Referencing in regulations is becoming more common in a globalised and interconnected world. Jurisdictions recognise that other bodies, or organisations both within and outside their jurisdiction, have more expertise in a given sector and so it makes sense to reference such bodies / organisations. In fact such referencing is justified based on efficiency, limited resources and consistency. However, some referencing in regulations has not been conceived well and so this howtoregulate article provides a roadmap of considerations that a regulator ought to take into account before making a reference, external to the piece of regulation. Continue reading Typology of referencing in regulations
This howtoregulate article focuses on using regulations to protect the impartiality of decisions and research in the public interest. All too often we see stories breaking about the alleged impropriety of important decisions or research that served a narrow interest at odds with the public interest. Sobering indeed, is the phenomenon of scientific deniers or the rejection of scientific evidence as a basis for government decisions and policy. Impartiality is an important factor in public trust of democratic and scientific institutions, such as universities and government departments. In using regulations to protect the principle of impartiality we look at some examples of how this is done at the international and national level, ending with some recommendations to improve regulatory measures. Continue reading Restoring trust: using regulations to protect the impartiality of decisions and research in the public interest
In particular for technical sectors, regulators tend to refer to international or national standards as a means to set up requirements. This article examines some risks and downsides of (classic) direct and specific referencing, a referencing that makes the standards mandatory (A.). Furthermore it presents a matrix that can be used to generate dozens or hundreds of alternative techniques of referencing that avoid these risks and downsides and describes in more details a few favourite techniques (B.). Continue reading Referring to standards: never think there is no further alternative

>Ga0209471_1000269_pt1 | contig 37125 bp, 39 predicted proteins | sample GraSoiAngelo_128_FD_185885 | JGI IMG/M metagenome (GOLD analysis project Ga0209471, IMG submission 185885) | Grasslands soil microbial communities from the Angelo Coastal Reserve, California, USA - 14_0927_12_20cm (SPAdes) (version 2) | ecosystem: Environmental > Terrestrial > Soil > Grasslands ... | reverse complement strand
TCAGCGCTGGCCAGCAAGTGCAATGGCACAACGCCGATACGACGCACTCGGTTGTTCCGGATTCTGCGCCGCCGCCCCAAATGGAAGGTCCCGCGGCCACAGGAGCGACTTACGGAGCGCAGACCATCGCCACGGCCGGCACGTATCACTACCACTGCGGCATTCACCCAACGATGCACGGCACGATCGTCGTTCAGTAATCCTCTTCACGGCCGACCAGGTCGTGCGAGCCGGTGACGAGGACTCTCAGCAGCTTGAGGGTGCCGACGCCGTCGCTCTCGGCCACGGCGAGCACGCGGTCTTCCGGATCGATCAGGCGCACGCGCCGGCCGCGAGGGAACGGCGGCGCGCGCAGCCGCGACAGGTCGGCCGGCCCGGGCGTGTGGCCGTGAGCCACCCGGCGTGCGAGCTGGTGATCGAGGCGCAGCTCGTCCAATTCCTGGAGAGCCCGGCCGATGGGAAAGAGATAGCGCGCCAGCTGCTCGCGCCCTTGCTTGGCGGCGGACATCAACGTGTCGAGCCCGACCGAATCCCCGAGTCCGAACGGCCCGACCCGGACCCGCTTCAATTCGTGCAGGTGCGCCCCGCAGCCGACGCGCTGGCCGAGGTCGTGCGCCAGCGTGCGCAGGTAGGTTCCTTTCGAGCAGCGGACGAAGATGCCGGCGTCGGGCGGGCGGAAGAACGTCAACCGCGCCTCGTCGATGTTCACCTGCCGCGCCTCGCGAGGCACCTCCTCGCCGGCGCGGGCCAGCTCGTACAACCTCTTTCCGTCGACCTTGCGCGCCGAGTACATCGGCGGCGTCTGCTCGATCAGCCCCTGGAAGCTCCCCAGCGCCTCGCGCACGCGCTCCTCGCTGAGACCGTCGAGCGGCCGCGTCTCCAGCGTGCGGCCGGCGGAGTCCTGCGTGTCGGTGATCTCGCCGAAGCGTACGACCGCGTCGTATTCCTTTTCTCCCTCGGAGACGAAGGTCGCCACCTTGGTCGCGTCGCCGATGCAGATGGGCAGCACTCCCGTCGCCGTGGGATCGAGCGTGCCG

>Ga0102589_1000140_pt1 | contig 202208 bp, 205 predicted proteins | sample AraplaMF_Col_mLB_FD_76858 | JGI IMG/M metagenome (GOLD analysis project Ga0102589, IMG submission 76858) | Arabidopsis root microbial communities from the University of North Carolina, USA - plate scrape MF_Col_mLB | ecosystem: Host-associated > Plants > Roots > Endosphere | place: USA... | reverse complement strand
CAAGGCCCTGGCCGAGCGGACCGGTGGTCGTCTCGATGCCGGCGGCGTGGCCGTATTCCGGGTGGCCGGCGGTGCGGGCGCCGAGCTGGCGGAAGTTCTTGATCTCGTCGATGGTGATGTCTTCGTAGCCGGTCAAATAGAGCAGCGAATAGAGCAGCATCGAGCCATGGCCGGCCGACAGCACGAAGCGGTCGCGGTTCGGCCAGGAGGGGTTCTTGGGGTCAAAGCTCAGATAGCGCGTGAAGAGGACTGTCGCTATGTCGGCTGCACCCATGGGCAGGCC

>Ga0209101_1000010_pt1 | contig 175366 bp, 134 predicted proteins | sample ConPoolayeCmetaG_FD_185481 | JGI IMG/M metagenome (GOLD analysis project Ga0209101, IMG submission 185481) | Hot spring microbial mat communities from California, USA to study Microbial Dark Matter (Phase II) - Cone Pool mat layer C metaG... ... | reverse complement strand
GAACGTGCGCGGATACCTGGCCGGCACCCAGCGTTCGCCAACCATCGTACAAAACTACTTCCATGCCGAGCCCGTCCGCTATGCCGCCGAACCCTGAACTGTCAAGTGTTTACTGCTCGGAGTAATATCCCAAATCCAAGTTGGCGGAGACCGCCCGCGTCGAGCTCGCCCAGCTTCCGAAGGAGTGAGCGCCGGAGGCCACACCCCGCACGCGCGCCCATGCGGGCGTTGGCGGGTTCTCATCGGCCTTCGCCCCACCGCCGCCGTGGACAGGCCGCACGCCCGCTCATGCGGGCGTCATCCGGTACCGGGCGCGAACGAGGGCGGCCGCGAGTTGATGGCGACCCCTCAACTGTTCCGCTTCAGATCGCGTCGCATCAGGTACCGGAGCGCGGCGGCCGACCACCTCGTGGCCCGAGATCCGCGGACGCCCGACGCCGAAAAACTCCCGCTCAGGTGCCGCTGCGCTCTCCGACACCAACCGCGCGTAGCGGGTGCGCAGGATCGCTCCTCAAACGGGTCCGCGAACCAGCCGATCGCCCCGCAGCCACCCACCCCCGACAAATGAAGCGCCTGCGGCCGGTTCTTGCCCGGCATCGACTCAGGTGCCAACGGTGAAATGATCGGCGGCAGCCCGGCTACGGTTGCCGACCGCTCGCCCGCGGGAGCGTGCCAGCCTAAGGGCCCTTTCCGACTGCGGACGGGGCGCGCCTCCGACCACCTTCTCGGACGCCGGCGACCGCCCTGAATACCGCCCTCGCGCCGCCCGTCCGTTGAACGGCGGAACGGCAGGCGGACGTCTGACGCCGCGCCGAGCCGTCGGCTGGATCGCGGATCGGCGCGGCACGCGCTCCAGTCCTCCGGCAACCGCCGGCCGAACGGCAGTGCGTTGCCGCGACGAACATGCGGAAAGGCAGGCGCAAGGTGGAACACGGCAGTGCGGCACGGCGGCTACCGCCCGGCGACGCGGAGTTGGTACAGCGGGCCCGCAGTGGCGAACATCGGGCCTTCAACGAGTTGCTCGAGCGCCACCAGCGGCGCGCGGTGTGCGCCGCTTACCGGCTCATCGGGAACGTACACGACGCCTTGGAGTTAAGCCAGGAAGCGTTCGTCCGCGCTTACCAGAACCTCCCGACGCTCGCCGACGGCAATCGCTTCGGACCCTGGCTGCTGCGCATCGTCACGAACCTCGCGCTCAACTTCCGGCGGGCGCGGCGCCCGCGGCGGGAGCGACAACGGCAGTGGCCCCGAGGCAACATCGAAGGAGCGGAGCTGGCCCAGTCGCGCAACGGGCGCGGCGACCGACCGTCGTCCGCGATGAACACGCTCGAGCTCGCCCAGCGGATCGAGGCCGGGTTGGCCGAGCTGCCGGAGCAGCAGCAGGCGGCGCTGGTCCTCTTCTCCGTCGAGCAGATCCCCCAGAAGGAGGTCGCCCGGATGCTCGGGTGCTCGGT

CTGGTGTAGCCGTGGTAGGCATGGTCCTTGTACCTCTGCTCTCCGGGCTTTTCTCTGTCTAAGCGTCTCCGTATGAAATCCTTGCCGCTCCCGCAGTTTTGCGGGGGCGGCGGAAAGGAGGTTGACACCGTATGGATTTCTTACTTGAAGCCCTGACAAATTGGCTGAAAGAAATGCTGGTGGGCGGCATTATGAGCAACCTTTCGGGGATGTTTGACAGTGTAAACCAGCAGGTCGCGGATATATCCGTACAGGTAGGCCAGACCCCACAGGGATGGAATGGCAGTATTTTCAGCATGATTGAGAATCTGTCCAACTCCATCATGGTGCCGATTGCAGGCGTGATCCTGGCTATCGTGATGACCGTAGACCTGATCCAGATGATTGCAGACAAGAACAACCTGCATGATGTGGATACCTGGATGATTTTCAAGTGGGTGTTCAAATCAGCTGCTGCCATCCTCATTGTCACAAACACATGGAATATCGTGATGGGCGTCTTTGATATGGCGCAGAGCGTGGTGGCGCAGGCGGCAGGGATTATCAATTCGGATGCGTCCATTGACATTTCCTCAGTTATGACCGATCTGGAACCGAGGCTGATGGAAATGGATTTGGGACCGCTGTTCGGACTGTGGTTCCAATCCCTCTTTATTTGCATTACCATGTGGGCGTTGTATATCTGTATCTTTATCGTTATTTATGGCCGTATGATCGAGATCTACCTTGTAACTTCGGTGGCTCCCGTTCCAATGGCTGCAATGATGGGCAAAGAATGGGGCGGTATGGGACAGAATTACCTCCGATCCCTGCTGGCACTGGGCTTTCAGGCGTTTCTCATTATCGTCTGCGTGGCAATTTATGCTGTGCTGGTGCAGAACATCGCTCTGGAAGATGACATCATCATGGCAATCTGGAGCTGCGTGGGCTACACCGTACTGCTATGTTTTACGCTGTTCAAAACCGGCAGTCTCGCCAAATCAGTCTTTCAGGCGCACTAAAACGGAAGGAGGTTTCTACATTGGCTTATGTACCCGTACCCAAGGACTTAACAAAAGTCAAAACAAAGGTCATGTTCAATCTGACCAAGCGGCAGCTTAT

Nature is increasingly being recognised as a holder of rights both in legislation and in court judgements. The relationship between regulations and nature has usually been one of protection, where regulations focus on prohibiting or regulating activities that pose threats to nature. This howtoregulate article explores the burgeoning regulatory landscape attributing legal personality to nature and suggests other regulatory requirements to strengthen the governance and administrative structure supporting legal personhood of nature. Continue reading Attributing legal personality to nature as an effective means for protection
Scientific evidence shows that child well-being investment pays off, particularly in early childhood, as those children become adolescents and those adolescents become adults who do well. Such adults have higher employment and earnings, better health, and lower levels of welfare dependence and crime rates than those adults who did not have such investment as children. Regulations, be they legislation or delegated rules, are a critical feature of any state seeking to ensure the well-being of children because it organises in a systematic way the responsibilities, enforcement, the budget and services that allow children to thrive. This howtoregulate explores good examples of child well-being laws from around the world. Continue reading Using regulation to ensure the well-being of children